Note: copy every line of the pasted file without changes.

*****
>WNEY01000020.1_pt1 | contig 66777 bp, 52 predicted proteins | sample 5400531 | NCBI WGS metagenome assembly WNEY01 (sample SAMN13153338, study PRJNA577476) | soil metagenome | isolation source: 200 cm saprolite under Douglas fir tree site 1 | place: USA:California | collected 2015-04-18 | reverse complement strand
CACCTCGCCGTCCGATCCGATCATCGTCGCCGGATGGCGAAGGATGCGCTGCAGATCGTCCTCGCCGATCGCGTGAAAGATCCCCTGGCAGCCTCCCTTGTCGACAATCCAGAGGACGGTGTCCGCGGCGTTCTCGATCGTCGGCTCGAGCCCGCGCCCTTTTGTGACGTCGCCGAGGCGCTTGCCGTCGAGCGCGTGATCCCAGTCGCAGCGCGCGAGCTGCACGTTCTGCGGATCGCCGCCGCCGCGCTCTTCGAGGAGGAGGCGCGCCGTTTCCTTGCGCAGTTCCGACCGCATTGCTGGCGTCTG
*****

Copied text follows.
>WNEY01000020.1_pt1 | contig 66777 bp, 52 predicted proteins | sample 5400531 | NCBI WGS metagenome assembly WNEY01 (sample SAMN13153338, study PRJNA577476) | soil metagenome | isolation source: 200 cm saprolite under Douglas fir tree site 1 | place: USA:California | collected 2015-04-18 | reverse complement strand
CACCTCGCCGTCCGATCCGATCATCGTCGCCGGATGGCGAAGGATGCGCTGCAGATCGTCCTCGCCGATCGCGTGAAAGATCCCCTGGCAGCCTCCCTTGTCGACAATCCAGAGGACGGTGTCCGCGGCGTTCTCGATCGTCGGCTCGAGCCCGCGCCCTTTTGTGACGTCGCCGAGGCGCTTGCCGTCGAGCGCGTGATCCCAGTCGCAGCGCGCGAGCTGCACGTTCTGCGGATCGCCGCCGCCGCGCTCTTCGAGGAGGAGGCGCGCCGTTTCCTTGCGCAGTTCCGACCGCATTGCTGGCGTCTG